In what was described as a ‘positive’ meeting today, 15th July, beween the new UK Prime Minister, Theresa May and the Scottish First Minister, Nicola Scotland, Mrs May ddeclaed her openness to considering all options put forward by Scotland in respect of relationships with the EU.
The Prime Minister was unequivocal that Scotland had had its vote, that the outcome was clear and that both governments had agreed that the decision was binding.
Mrs May has been equally clear – and equally right – that the same is true of the result of the EU Referendum, saying [as a Remainer] that ‘Brexit means Brexit – and we are going to make a success of it’.
This is a typically straightforward acceptance of the reality of the situation in an evolved democracy and one that has a welcome integrity in its respect for that democracy.
Many of us are deeply disturbed by the result in favour of Brexit, for what it says about Britain and for what it may mean for our economy. No one, however, can reasonably or fairly dispute the Prime Minister’s absolute – and enabling – clarity.
The will of the majority of the people is the engine of democracy. The losing side, whatever its size or power, cannot keep pressing for more votes on an issue until they grind down – or, the euphemism, ‘persuade’ others to see things their way.
The will of the majority was even more plainly expessed in the Scottish Referendum than in the EU Referendum.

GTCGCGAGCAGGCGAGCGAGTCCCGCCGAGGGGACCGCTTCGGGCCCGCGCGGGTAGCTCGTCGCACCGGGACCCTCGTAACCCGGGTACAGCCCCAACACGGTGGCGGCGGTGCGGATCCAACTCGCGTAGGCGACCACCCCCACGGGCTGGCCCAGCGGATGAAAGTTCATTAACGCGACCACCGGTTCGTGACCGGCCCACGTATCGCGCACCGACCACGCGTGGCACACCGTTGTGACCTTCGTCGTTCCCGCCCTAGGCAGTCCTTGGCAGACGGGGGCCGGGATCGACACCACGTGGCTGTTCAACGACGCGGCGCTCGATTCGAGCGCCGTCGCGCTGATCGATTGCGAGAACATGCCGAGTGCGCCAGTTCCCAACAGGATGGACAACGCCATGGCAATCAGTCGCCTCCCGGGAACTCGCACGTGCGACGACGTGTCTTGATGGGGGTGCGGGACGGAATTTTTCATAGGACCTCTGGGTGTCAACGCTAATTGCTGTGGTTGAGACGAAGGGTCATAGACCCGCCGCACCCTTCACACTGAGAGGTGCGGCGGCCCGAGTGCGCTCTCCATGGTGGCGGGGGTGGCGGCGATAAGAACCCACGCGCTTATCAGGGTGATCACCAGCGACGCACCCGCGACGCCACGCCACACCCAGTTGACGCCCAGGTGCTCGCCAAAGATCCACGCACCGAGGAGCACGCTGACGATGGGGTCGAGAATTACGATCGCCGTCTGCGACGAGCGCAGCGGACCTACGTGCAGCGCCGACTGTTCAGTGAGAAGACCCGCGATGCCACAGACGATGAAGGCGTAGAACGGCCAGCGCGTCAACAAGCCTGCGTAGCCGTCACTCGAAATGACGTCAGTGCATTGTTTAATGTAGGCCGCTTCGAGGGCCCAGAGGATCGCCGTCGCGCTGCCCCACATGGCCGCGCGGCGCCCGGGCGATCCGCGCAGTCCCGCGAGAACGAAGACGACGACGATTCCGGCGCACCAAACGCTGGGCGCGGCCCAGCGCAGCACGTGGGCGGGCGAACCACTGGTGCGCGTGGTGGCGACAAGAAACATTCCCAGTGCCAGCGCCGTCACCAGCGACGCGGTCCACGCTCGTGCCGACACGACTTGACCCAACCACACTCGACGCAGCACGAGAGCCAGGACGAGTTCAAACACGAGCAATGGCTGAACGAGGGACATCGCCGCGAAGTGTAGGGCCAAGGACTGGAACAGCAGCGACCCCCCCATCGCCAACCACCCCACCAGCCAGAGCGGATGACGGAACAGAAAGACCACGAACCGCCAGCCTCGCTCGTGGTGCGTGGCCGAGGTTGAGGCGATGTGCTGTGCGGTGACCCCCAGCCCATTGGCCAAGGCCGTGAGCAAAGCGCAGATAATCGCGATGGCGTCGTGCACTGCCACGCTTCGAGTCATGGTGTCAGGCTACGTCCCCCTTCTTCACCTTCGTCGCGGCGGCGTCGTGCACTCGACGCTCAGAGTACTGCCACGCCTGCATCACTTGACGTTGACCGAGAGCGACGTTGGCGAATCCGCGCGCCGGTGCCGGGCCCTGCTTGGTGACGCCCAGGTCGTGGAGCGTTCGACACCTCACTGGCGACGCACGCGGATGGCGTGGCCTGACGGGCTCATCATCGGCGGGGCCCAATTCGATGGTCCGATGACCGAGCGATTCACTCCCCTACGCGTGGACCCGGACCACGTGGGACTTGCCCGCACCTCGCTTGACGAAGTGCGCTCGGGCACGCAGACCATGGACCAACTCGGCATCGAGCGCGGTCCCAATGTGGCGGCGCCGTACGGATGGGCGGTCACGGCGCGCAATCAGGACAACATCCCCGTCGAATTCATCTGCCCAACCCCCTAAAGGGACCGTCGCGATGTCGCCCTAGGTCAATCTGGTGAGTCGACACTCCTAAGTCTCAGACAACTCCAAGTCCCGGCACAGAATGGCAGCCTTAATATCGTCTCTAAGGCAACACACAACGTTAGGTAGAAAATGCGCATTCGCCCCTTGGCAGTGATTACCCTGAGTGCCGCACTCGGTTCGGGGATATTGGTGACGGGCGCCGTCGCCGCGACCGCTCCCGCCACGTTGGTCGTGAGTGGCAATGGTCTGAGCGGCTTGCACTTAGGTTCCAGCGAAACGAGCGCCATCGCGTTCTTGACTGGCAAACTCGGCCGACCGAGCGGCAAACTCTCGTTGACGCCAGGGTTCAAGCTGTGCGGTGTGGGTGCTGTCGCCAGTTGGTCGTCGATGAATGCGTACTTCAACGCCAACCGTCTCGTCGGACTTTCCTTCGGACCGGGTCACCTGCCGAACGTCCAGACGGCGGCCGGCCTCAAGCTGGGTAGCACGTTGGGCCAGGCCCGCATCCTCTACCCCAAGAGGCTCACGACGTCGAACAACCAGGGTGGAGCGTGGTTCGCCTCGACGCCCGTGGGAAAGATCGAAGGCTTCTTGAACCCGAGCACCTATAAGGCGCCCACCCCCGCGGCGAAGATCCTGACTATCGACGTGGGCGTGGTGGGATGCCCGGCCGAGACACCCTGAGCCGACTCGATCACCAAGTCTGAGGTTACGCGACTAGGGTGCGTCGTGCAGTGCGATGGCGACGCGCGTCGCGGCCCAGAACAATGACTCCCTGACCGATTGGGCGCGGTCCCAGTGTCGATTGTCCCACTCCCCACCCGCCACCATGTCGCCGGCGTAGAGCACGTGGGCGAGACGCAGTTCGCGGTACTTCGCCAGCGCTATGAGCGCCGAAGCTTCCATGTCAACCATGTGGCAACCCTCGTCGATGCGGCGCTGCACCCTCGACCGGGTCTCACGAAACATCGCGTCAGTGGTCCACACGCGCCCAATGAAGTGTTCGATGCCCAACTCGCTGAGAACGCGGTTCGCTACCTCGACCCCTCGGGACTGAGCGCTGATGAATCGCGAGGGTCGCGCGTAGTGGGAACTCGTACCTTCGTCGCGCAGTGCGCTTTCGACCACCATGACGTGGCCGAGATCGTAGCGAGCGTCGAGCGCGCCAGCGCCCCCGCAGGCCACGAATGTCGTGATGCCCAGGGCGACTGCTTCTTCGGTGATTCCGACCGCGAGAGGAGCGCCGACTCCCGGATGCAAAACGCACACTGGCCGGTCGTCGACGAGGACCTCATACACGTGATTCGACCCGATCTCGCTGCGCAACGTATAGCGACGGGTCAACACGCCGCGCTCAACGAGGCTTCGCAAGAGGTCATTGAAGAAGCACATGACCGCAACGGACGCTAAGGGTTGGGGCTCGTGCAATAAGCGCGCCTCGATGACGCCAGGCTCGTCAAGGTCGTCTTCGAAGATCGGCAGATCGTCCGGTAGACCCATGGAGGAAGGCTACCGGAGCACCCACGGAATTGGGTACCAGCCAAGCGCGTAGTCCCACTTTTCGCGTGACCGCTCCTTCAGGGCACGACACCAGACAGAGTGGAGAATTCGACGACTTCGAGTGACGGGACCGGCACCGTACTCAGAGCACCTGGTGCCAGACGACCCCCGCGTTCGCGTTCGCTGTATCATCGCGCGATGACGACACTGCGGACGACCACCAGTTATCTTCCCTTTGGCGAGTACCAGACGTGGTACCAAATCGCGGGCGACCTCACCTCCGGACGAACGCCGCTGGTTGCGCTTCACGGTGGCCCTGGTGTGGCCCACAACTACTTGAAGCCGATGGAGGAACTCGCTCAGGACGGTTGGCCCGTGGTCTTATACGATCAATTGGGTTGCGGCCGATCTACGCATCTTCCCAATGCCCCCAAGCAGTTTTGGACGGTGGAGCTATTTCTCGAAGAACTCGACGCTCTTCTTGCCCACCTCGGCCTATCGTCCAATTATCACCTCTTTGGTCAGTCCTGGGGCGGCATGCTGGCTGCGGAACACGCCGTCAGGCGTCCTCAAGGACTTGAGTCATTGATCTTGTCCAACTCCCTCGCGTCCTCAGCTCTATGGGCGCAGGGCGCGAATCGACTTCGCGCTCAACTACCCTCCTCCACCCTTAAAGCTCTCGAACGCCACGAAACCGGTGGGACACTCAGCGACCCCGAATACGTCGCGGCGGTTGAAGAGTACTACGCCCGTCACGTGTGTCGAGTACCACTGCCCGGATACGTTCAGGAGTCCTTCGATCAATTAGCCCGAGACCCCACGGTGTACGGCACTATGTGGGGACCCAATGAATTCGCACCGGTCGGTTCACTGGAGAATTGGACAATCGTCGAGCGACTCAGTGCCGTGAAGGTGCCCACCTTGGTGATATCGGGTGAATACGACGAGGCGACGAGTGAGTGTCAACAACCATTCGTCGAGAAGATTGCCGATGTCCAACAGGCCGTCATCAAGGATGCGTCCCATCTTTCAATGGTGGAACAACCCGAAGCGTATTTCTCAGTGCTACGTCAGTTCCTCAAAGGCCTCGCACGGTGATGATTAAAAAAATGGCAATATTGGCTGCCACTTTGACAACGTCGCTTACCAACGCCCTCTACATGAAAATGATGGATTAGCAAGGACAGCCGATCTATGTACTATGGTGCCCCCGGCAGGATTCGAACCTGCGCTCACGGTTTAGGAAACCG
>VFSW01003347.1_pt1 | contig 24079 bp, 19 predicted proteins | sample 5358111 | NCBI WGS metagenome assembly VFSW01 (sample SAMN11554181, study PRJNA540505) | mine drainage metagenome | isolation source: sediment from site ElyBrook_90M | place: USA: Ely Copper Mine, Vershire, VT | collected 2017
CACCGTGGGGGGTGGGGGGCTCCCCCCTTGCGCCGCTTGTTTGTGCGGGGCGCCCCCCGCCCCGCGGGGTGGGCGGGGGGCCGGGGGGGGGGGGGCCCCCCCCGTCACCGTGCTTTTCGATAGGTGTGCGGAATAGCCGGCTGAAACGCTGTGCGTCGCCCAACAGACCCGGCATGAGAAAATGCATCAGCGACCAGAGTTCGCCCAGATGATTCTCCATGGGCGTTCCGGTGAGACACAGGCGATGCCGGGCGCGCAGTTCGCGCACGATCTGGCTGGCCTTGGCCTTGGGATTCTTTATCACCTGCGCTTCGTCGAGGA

In the September 2014 Scottish Referendum, the electorate voted to stay in the United Kindom by a majority of 55.3% to 44.7%.
In the June 2016 EU Referendum, the electorate voted to leave the EU by a majority of 51.9% to 48.1%.
In the case of the Scottish Referendum, it would take a shift of 5.5% to achieve a narrow majority the other way.
In the case of the EU Referendum – whose result similarly went against the policy and will of the Governmnt of the day – it would take a shift of 2% to achieve a narrow majority the other way.
Yet Mrs May – a Remainer – has had the integrity to insist that ‘Brexit means Brexit’.
Her position on the Scottish Referendum then has the added integrity of consistency – which the First Minister’s opportunism does not.
Scotland cannot remain in the EU and the UK, with the rest of the UK outside the EU. And if Scotland were to make a unilateral declaration of independence [UDI] from the British Union to try to join the European Union, for the same reason as the impossibility of Scotland simultaneously being a member of both unions, it would face a hard border with England and with Northern Ireland in either event.
That reason is that the unarguable driver of the narrow UK majority for leaving the EU was the uncontrollable immigration that comes with the freedom of internal movement that is an EU condition of membership.
England in particular will not accept a soft border with Scotland in either of the two scenarios above. Scotland would become an open back door to exactly the sort of incomings that drove so many in England and Wales to reject continuing EU membership.
Scotland has not had the vigour of Mrs May’s acceptance of the will of the majority on continung membership of the UK and has made no effort to make a constructive success of that membership. Serial complaints – often manufactured – and equally serial demands do not comprise a positive attitude to playing your part in the success of the union to which you belong and which demonstrably treats you wih asymmetric generosity.
Scotland has failed to understand that as a member of a union, it has responsibilities to play an active part in the success of that union – and not just to milk it for its own ends, keeping on demanding more and more.
That behaviour is not the mark of a mature democracy.